The SC also referred to an earlier judgment delivered in the case of Himat Lal K. Shah vs. Commissioner of Police 2, in which a five-judge Constitution bench consisting of Justices SM Sikri, AN Ray, PJ Reddy, KK Mathew and MH Beg struck down the rules framed by the Commissioner of Police for the city of Ahmedabad on basis of Section 33 (1) (o) of the Bombay Police Act of 1951.

The Constitution Bench held that while State could impose only reasonable restrictions, the appropriate authority could impose certain restrictions on the right to protest in public roads in the interest of the general public and more so for the maintenance of public order. The rules framed by the Commissioner of Police for city of Ahmedabad in this case were sans specific provisions regarding denial of permission to carry out the protest and hence, were held to be outside the constitutionally permissible limits.

Another case referred to by the Bench is Mazdoor Kisan Sanghatan vs. Union of India3. In this case, the SC directed the police authority to frame rules and proper and appropriate guidelines. for limited use of Jantar Mantar area for protests and laid down a few factors to be considered while considering whether or not to permit protests, such as the likely obstruction to traffic, any likely offences against public tranquillity and damage to public safety etc.
In this context, it would be relevant to refer principles laid down by a judgment of the Madras High Court in the case of Govt. of Tamil Nadu & Ors. Vs. P. Ayyakannu 4, in which a Division Bench of Justice KK Sashidharan and Justice R. Subramanian denied permission to carry out protest at Marina Beach.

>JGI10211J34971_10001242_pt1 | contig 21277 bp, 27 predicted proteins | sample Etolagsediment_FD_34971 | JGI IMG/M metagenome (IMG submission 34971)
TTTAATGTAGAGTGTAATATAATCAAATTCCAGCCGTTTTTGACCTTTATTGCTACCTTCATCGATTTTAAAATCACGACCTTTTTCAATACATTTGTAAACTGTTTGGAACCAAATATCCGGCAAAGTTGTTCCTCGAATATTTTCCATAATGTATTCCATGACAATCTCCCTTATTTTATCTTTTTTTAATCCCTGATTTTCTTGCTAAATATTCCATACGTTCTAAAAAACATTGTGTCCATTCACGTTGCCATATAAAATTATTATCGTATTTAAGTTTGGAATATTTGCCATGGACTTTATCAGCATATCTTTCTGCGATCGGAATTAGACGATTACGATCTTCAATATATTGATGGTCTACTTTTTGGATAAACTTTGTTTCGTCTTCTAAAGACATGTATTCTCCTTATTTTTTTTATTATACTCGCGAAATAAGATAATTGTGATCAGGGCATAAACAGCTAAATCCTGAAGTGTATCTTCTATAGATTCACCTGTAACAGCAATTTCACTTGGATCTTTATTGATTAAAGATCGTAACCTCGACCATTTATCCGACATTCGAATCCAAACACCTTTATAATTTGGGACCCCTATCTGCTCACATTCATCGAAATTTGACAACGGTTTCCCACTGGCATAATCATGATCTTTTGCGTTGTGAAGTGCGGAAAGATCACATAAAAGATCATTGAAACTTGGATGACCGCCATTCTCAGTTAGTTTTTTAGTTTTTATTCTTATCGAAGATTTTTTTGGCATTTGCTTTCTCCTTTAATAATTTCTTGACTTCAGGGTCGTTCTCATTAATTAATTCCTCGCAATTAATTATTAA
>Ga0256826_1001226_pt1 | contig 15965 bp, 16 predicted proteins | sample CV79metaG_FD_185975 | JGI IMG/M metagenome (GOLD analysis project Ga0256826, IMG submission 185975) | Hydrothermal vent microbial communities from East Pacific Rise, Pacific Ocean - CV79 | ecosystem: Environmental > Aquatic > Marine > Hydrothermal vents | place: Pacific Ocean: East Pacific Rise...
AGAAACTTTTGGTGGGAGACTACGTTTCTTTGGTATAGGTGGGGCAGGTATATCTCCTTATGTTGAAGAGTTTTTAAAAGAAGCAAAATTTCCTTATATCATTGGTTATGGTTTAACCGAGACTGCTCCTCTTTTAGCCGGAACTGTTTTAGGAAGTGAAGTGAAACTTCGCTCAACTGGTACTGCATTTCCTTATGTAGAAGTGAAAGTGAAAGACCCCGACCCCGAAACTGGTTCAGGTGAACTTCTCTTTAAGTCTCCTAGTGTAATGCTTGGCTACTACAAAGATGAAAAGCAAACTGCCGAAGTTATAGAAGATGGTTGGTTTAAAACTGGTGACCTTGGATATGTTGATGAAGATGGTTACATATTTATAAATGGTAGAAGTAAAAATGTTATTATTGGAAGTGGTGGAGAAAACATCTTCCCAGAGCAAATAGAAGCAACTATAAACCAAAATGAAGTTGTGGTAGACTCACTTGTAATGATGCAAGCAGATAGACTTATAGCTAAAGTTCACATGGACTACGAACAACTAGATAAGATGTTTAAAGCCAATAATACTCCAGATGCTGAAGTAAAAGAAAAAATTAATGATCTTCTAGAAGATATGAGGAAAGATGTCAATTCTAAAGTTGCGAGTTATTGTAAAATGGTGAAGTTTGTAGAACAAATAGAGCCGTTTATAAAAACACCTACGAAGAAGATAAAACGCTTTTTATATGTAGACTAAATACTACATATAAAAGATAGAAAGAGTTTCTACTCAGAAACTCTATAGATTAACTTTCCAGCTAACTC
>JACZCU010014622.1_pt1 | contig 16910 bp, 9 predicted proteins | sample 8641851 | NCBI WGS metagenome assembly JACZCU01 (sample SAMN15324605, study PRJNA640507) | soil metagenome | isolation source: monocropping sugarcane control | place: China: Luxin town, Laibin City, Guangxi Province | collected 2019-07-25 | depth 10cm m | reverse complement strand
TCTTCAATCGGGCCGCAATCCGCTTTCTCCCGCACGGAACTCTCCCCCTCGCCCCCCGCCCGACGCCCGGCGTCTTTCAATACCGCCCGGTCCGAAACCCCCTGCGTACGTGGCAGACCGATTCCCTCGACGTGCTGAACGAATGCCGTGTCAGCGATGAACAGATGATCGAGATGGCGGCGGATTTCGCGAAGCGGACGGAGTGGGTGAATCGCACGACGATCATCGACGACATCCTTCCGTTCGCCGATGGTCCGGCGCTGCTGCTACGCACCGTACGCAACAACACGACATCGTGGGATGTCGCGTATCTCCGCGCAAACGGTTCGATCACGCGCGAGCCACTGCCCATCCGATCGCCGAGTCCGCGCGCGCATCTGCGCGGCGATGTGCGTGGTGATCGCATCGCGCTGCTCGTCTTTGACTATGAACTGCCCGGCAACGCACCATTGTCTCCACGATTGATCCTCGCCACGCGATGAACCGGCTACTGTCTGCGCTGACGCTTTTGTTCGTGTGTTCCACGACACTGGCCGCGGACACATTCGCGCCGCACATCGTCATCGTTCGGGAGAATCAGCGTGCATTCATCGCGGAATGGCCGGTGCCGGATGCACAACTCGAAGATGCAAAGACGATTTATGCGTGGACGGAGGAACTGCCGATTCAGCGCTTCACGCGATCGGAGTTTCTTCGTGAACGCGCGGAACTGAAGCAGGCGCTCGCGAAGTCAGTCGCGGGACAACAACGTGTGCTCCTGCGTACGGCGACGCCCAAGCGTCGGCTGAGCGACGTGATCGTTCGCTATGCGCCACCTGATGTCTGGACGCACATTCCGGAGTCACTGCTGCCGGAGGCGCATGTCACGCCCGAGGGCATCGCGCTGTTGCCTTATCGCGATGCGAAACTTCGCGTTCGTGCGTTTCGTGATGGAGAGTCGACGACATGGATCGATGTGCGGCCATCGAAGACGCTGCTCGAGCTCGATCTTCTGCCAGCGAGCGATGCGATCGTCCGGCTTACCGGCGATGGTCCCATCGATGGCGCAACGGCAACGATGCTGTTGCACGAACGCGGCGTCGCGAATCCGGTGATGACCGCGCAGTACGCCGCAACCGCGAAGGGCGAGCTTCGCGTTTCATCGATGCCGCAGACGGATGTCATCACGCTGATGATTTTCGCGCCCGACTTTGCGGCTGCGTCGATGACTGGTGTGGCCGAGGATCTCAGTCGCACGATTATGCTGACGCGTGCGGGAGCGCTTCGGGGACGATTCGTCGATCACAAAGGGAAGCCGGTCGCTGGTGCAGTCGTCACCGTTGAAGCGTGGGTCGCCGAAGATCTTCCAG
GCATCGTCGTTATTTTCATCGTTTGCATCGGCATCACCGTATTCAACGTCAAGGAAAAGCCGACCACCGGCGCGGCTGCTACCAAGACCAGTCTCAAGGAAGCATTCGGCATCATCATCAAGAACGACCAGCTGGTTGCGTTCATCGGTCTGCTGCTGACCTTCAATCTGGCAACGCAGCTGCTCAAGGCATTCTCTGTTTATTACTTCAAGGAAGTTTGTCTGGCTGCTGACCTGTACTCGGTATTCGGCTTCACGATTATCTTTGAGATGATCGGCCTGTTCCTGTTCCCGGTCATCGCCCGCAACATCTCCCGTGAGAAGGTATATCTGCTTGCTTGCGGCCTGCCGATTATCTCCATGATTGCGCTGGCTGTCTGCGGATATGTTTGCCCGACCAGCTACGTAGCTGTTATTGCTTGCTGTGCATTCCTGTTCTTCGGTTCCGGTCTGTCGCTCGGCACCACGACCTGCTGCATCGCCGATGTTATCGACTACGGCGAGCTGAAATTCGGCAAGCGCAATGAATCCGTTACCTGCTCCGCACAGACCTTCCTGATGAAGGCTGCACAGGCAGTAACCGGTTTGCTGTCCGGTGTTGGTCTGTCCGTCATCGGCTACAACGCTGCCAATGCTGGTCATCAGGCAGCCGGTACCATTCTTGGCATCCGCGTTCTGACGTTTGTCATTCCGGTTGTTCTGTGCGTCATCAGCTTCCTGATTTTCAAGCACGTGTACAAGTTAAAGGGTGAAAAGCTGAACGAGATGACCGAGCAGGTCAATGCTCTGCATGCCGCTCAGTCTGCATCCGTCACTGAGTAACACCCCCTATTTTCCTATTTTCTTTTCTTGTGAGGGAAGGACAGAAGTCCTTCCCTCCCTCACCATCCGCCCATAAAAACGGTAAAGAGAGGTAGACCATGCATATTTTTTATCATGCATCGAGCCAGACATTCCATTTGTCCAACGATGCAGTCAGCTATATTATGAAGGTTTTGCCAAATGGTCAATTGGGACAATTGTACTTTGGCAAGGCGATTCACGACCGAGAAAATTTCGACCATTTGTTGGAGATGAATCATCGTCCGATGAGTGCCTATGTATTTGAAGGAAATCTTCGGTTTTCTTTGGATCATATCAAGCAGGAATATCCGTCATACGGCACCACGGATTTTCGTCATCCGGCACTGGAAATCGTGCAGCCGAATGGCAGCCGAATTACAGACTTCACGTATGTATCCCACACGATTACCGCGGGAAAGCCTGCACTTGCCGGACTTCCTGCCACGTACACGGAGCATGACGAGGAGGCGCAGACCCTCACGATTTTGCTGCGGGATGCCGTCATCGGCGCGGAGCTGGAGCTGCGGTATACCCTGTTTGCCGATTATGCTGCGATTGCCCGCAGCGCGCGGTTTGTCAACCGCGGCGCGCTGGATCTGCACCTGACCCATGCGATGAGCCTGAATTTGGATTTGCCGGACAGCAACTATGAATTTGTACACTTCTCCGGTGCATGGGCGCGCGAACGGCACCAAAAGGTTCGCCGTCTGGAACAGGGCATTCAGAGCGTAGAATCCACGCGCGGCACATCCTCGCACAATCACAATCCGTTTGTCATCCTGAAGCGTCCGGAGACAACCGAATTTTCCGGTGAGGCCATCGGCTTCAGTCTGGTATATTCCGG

In the Writ Appeal filed by the TN Government against the permission granted to Mr.Ayyakannu to carry out peaceful hunger strike at Marina Beach, the DB held as follows:
The protestors who claim to espouse the cause of the public, often forget that their right to protest ends when other person's right to free movement and 'right to not to listen to starts.
A citizen has no fundamental right to insist that his speech should be heard by an unwilling citizen. Similarly, it is not possible to compel a person to witness a procession, against his wishes.

From the above mentioned rulings and principles, it is evident that the right to protest, even if it is non-violent and peaceful must be legitimately restricted, so as to protect the legitimate interests of persons who do not participate in the protest. We do have right to protest and express our dissent in a democracy, but the same does not grant us the Right to Obstruct with respect to the liberties of others.

To conclude, I would like to mention a quote by legal philosopher Zechariah Chafee Jr., which was published as part of an article in the Harvard Law Review in 1919. Your right to swing your arms ends just where the other man's nose begins.5

  1. Writ Petition (Criminal) 118 0f 2007, decided on 11TH August 2016
  2. AIR 1973 SC 87
  3. Writ Petition (Civil) 1153 of 2017, decided on 23rd July 2018
  4. Writ Appeal 1042 of 2018, decided on 3rd September 2018

    Award Winning Article Is Written By: Mr.Pragadeesh Vishwanathan Iyer